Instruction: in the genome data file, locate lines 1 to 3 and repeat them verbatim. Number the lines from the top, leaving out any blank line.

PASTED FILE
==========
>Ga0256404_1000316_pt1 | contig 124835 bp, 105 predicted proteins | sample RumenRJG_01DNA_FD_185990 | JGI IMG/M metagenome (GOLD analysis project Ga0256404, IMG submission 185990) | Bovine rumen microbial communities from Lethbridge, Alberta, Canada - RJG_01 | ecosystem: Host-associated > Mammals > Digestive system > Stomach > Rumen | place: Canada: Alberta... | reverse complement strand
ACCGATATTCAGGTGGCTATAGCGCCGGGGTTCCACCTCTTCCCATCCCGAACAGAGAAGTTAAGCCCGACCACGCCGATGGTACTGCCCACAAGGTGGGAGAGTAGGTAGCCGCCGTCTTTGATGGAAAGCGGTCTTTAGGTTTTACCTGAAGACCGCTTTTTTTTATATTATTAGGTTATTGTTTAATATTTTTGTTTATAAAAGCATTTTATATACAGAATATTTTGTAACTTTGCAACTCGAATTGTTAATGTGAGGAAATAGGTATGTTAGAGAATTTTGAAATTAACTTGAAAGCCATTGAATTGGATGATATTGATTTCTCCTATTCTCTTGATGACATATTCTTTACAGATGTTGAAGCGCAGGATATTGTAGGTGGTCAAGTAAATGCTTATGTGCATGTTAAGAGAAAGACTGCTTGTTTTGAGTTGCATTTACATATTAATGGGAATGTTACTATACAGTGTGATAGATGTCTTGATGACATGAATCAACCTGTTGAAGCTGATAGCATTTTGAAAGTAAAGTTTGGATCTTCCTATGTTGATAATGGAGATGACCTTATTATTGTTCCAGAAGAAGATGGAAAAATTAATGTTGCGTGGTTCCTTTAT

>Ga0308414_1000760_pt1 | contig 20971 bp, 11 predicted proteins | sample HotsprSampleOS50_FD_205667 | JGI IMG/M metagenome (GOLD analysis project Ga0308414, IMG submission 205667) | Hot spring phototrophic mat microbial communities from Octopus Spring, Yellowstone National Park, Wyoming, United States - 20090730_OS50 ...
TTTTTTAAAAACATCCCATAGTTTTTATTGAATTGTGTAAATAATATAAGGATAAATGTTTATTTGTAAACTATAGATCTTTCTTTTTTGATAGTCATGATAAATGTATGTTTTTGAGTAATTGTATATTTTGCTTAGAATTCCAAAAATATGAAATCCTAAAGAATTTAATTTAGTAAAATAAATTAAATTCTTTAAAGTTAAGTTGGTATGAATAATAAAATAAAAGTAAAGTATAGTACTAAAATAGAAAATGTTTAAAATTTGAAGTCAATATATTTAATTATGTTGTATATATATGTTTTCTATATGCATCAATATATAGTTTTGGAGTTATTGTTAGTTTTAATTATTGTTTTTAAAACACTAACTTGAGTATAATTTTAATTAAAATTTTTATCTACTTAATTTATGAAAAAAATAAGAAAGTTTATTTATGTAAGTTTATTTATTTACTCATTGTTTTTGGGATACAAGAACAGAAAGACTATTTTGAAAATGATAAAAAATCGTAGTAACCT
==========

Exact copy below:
>Ga0256404_1000316_pt1 | contig 124835 bp, 105 predicted proteins | sample RumenRJG_01DNA_FD_185990 | JGI IMG/M metagenome (GOLD analysis project Ga0256404, IMG submission 185990) | Bovine rumen microbial communities from Lethbridge, Alberta, Canada - RJG_01 | ecosystem: Host-associated > Mammals > Digestive system > Stomach > Rumen | place: Canada: Alberta... | reverse complement strand
ACCGATATTCAGGTGGCTATAGCGCCGGGGTTCCACCTCTTCCCATCCCGAACAGAGAAGTTAAGCCCGACCACGCCGATGGTACTGCCCACAAGGTGGGAGAGTAGGTAGCCGCCGTCTTTGATGGAAAGCGGTCTTTAGGTTTTACCTGAAGACCGCTTTTTTTTATATTATTAGGTTATTGTTTAATATTTTTGTTTATAAAAGCATTTTATATACAGAATATTTTGTAACTTTGCAACTCGAATTGTTAATGTGAGGAAATAGGTATGTTAGAGAATTTTGAAATTAACTTGAAAGCCATTGAATTGGATGATATTGATTTCTCCTATTCTCTTGATGACATATTCTTTACAGATGTTGAAGCGCAGGATATTGTAGGTGGTCAAGTAAATGCTTATGTGCATGTTAAGAGAAAGACTGCTTGTTTTGAGTTGCATTTACATATTAATGGGAATGTTACTATACAGTGTGATAGATGTCTTGATGACATGAATCAACCTGTTGAAGCTGATAGCATTTTGAAAGTAAAGTTTGGATCTTCCTATGTTGATAATGGAGATGACCTTATTATTGTTCCAGAAGAAGATGGAAAAATTAATGTTGCGTGGTTCCTTTAT

>Ga0308414_1000760_pt1 | contig 20971 bp, 11 predicted proteins | sample HotsprSampleOS50_FD_205667 | JGI IMG/M metagenome (GOLD analysis project Ga0308414, IMG submission 205667) | Hot spring phototrophic mat microbial communities from Octopus Spring, Yellowstone National Park, Wyoming, United States - 20090730_OS50 ...